History of Indigenous Peoples of the United States
The first contact of European settlers with the native population created a mutual and natural curiosity. Establishing relationships required trust and understanding. The mind-set of the European settlers became one of converting the natives to Christianity and the European way of life.
Before the establishment of the federal government, Indian affairs was handled by each colony or at the local level. The administration of Indian affairs was placed under the jurisdiction of the War Department early in the history of the United States. It was later transferred to the Bureau of Indian Affairs as part of the Department of the Interior.
There was a general recognition that the Native Americans had “title” (pre-emption rights or rights of first occupation) to the land. Efforts were made to “extinguish” those property rights by purchase and by treaty. Treaties included stipulations for the payment of benefits in exchange for the surrender of the property rights. Provision was sometimes made to reserve areas for hunting, fishing and burial Later treaties also provided for the removal of the Native Americans from their home lands to unsettled areas and/or reservations.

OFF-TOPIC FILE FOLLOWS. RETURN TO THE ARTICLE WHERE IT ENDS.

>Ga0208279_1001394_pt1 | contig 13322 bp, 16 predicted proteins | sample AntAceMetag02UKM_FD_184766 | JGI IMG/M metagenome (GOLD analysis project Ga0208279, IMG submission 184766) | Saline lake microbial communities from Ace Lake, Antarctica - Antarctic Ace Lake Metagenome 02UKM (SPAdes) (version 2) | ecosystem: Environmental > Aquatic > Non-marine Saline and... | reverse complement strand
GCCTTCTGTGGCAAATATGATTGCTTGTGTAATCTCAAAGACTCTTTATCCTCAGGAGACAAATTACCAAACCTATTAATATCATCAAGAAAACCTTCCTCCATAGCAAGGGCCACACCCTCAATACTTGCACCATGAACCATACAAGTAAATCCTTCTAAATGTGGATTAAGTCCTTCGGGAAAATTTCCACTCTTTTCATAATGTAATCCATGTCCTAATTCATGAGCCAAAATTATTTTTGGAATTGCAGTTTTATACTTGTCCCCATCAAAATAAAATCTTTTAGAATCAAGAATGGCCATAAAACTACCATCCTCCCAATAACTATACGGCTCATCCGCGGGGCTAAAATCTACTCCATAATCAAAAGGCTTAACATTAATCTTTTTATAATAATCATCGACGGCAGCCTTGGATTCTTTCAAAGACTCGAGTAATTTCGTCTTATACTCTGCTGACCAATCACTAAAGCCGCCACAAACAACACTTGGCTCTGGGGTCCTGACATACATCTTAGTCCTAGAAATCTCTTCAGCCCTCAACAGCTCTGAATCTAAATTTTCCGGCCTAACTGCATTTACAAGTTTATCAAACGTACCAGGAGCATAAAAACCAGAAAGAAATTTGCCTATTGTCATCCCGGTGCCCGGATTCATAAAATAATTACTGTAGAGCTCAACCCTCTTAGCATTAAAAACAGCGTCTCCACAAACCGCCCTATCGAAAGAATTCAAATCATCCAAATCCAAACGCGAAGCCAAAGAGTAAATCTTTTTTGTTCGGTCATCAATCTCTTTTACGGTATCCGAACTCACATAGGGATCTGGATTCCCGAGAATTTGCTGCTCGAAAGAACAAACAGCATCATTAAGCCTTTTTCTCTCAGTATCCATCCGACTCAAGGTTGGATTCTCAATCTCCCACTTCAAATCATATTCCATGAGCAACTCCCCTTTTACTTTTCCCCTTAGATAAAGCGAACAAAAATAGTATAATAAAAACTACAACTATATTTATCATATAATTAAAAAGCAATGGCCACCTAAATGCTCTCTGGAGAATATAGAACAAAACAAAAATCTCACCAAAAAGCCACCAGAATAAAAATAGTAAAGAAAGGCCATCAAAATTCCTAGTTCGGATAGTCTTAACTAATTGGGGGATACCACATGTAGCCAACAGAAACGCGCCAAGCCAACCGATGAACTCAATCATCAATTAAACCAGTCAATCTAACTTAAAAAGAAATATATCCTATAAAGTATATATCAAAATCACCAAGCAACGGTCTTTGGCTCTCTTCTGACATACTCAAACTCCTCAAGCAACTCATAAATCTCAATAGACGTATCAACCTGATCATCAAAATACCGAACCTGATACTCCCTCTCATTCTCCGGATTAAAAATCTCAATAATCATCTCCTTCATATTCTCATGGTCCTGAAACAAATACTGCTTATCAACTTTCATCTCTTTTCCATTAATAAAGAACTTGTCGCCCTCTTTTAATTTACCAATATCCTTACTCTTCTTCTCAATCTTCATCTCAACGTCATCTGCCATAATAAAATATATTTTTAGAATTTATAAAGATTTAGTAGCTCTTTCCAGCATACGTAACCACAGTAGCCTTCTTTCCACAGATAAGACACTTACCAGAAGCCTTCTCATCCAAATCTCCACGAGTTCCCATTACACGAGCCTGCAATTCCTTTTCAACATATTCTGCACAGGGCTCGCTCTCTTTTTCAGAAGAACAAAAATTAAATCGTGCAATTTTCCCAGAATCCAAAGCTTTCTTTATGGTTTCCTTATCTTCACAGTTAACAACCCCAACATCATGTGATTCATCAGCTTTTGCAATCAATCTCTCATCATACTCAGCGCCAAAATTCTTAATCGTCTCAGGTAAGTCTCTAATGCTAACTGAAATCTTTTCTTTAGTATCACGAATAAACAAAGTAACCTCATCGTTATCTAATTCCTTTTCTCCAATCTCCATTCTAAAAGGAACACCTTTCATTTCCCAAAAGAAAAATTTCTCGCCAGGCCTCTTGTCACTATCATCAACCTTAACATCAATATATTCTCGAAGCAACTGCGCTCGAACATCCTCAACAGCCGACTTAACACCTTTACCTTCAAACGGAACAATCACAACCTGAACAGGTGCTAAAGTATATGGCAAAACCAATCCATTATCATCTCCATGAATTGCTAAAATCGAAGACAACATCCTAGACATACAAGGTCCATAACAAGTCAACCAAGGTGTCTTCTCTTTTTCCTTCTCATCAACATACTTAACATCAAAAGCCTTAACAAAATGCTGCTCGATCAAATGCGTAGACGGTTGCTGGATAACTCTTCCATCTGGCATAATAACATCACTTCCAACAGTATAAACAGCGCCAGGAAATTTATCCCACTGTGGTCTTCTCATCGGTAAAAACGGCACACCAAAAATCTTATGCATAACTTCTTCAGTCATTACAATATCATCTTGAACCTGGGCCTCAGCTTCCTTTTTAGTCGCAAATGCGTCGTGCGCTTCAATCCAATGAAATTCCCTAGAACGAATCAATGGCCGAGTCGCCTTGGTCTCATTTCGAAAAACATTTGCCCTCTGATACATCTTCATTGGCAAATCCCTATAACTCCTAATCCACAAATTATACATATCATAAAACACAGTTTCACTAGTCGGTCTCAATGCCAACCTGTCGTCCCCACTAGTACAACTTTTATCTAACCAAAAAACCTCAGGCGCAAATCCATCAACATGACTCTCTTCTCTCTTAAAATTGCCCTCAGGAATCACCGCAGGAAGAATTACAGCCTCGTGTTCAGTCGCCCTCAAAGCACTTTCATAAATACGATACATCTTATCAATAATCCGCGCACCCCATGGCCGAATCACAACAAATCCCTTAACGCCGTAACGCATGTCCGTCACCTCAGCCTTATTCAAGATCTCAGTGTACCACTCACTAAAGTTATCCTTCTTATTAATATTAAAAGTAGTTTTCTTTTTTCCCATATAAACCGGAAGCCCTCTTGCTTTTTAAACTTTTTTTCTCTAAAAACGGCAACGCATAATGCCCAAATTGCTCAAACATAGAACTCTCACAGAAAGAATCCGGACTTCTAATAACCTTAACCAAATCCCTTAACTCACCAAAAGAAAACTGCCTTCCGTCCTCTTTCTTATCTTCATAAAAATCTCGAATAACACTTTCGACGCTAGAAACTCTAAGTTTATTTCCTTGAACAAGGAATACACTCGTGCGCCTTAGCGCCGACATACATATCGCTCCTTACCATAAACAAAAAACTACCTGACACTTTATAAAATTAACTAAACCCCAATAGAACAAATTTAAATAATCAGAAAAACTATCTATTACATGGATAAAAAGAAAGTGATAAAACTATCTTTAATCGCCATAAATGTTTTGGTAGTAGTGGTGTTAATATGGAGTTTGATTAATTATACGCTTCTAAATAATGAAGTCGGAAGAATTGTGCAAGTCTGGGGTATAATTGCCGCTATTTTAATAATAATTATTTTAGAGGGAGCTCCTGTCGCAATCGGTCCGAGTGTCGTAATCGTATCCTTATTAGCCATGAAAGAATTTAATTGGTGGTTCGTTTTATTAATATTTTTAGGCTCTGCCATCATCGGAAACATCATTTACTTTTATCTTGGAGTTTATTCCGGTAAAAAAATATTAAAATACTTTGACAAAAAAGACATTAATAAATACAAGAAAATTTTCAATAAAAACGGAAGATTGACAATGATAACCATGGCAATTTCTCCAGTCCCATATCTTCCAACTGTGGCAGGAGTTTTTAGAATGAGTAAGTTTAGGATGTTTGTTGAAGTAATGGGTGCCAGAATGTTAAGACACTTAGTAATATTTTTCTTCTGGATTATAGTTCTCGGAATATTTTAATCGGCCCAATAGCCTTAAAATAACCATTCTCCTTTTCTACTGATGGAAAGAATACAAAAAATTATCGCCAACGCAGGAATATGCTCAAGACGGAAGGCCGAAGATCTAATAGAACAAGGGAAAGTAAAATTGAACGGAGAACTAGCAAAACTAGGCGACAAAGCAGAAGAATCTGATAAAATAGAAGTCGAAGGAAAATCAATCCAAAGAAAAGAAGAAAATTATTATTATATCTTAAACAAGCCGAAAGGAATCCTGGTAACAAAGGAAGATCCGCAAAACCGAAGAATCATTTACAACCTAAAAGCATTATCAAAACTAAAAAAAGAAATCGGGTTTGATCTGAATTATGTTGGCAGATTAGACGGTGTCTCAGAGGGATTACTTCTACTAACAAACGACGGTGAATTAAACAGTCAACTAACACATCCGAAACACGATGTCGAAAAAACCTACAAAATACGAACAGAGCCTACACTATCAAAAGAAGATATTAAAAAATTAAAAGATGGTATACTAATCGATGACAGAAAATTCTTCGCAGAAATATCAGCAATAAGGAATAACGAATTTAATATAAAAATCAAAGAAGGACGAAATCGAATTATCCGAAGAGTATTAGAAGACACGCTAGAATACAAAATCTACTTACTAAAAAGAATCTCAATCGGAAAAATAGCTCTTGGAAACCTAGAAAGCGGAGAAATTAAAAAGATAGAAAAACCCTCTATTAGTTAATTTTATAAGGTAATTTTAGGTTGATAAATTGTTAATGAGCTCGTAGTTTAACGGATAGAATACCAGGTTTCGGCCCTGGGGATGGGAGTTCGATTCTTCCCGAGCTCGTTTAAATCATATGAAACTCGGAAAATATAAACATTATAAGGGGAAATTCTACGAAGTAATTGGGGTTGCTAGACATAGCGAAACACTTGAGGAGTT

From 1795 to 1822, the official policy was to trade with the Indians through “factories,” or government owned trading houses. More than 20 such factories were established and records were kept by them.
Eventually, most of the American Indians, by policy of the federal government (and in a few instances, state governments), were confined to reservations.
Each government policy caused records to be created. The desire to "Christianize" the Indians led to records of the efforts of the respective denominations. Extinguishing property rights led to Indian deeds and to treaties in which the Indians gave up their property rights. Treaties often led to annuity rolls, or record of payments to the Native Americans.
The movement of groups of American Indians from one locality to another led to removal records or emigration records.
The management of reservations by agents of the Bureau of Indian Affairs produced a variety of records – Indian census rolls, allotment (land) records, school records, health records and a number of other documents.
With the passage of the Indian Reorganization Act (also known as the Wheeler-Howard Act) in 1934, American Indian Tribes set up their own tribal governments. Many of these tribal governments began recording vital records, tribal enrollment records and other records of value to genealogists.
American Indian Policies.
Deloria, Vine, ed. American Indian Policy in the Twentieth Century. Norman, Oklahoma: University of Oklahoma Press, 1992.
Smith, Jane F. And Robert M Kvasnicka, eds. Indian-White Relations: A Persistent Paradox. Washington, D.C.: Howard University Press, 1976.